April 30, 2013
Marsden Cove, NZ
I’m sure plenty of boat owners can relate to the following conversation and course of events.
It’s the old ‘frog in boiling water’ scenario: things start out pretty cool in the pool, but the heat’s turned on, and it’s increased incrementally, inexorably, until all of a sudden, you realise the water’s boiling and it’s too late to hop out: you’re cooked.
It’s a process we’ve experienced in various guises over the last year, and the conversation goes something like this:
Us: ‘Our generator isn’t working – it was working just fine when we left the boat four months ago, but now it’s not. Can you fix it, please?”
Mechanic: “Oh, that’ll be the exhaust elbow – it always is, it’s my bread and butter. I’ll pull it off and sort it out.”
Us: “How much will that cost – we’d really like an indication before we start, so it doesn’t get out of hand.”
Mechanic: “$1500, tops.”
So Mechanic pulls generator apart, looks at exhaust elbow and pronounces it ‘f**ked’.
Mechanic: “I could spend a bunch of time cleaning it up, but you’d be better off getting a new one. That’d have to come from the US, though.”
For a country that supposedly has the highest per capita boat ownership on earth, it’s astounding that no-one seems to keep any inventory of spare parts, at least not for our boat – just about everything has to be shipped in from overseas and it always takes at least a week and costs a bomb.
So we wait for a week or so for the elbow to arrive. It’s installed and… nothing. Generator still won’t start.
Mechanic: “It must be the valves. I’ll pull the head off and we’ll get the valves machined and the injectors cleaned.
“I’ll have to send them down to Auckland. That’ll take a week, but they don’t look that bad, so I’m absolutely sure it’ll start then.”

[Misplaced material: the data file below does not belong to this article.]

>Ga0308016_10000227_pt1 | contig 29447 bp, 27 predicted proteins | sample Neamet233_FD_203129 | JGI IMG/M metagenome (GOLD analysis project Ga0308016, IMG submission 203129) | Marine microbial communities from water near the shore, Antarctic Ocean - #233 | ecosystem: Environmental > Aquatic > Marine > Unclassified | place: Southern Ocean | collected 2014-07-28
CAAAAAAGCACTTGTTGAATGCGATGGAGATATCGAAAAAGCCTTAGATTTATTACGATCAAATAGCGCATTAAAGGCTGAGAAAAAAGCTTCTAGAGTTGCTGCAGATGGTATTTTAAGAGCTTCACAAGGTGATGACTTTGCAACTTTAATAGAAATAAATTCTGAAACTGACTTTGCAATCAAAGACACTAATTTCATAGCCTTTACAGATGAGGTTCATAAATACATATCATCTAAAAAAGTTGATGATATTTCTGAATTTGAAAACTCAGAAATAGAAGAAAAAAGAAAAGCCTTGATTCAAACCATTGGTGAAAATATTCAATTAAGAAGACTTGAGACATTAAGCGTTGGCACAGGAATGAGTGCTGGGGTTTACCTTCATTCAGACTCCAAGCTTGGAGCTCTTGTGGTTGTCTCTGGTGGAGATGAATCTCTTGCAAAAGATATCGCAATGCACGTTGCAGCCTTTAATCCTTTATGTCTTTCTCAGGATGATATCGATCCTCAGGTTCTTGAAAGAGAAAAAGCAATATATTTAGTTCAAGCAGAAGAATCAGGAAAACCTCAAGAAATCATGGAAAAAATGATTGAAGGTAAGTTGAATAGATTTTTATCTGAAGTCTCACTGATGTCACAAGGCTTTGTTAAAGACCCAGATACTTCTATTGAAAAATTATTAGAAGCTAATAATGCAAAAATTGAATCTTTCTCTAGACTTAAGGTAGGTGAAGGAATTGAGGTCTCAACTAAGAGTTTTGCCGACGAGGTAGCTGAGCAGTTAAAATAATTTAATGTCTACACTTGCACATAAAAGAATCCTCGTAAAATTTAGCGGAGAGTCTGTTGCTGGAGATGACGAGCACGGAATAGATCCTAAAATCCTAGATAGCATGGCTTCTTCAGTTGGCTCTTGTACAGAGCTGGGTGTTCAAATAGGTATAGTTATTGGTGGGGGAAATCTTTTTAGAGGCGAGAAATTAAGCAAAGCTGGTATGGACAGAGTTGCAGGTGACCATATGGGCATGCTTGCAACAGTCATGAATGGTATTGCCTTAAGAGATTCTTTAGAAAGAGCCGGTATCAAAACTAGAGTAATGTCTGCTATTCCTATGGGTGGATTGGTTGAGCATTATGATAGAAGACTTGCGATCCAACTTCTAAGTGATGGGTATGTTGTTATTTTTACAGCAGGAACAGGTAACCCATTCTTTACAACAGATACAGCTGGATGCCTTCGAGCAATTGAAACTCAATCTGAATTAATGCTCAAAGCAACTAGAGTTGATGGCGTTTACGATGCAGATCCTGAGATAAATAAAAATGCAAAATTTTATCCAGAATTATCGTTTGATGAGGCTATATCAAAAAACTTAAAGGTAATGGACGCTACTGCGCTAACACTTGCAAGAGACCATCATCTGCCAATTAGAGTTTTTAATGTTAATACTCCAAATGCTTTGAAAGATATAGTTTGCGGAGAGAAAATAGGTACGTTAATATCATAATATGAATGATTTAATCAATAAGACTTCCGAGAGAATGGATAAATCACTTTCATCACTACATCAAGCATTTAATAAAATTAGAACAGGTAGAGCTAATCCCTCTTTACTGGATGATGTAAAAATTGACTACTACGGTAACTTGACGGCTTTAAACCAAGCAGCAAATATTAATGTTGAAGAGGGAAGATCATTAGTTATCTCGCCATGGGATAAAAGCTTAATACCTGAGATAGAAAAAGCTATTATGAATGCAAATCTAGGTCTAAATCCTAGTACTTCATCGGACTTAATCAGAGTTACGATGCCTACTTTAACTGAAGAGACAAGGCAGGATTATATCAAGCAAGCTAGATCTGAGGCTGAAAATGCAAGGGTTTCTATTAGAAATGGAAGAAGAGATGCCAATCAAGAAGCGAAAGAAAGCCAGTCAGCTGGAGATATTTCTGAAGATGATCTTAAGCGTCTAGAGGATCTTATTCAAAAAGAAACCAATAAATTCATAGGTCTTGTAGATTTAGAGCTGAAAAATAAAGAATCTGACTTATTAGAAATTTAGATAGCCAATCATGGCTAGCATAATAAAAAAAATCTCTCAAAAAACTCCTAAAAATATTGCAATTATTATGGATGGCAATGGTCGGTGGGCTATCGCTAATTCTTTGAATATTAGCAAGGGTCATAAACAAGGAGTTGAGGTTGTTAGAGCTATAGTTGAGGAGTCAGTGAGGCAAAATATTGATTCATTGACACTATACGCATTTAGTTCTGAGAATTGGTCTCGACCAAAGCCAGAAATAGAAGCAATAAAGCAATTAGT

So the head’s sent to Auckland, valves are machined but they’re pronounced ‘pretty f**ked’.
Mechanic: “Well, you’ve got about 70 per cent seal, but you’re better off getting a new set of valves, guides and seals.”
And the inevitable: “We’ll have to get them in from the US.”
Us: “How much will that cost?”
Mechanic: “I reckon about $4000.”
Of course, we have no choice at this point, so we groan and say, ‘go ahead’. But then Easter gets in the way and a week turns into two and then the new valves get put back in and… nothing.
So then Mechanic performs a compression test (probably should have been done at the outset) and declares, “It’s definitely a compression problem. The only solution is to pull the head off, pull the engine out, get it on the bench and pull the pistons out.”
At this point we baulk. We start to wonder if we’d be better off just buying a whole new generator. We get quotes, but a new one is about $9 000, on top of the $4 000 we’re already up for. We get a second opinion, but it’s inconclusive.
And then we realise: We’re cooked.
So we tell the mechanic to go ahead. He pulls the head off, declares the pistons ‘aren’t too bad’ (salt damage is the culprit, he says) but the rings are seized.
Guess what? They have to come in from the US.
So another week, more cost, and finally – after six weeks and a bill that’s equivalent to four fifths of a new generator – our generator is singing like a bird and charging like a rhino.
But we’re feeling like boiled frogs.
~~~ ><(((°> ><(((°> ><(((°> ~~~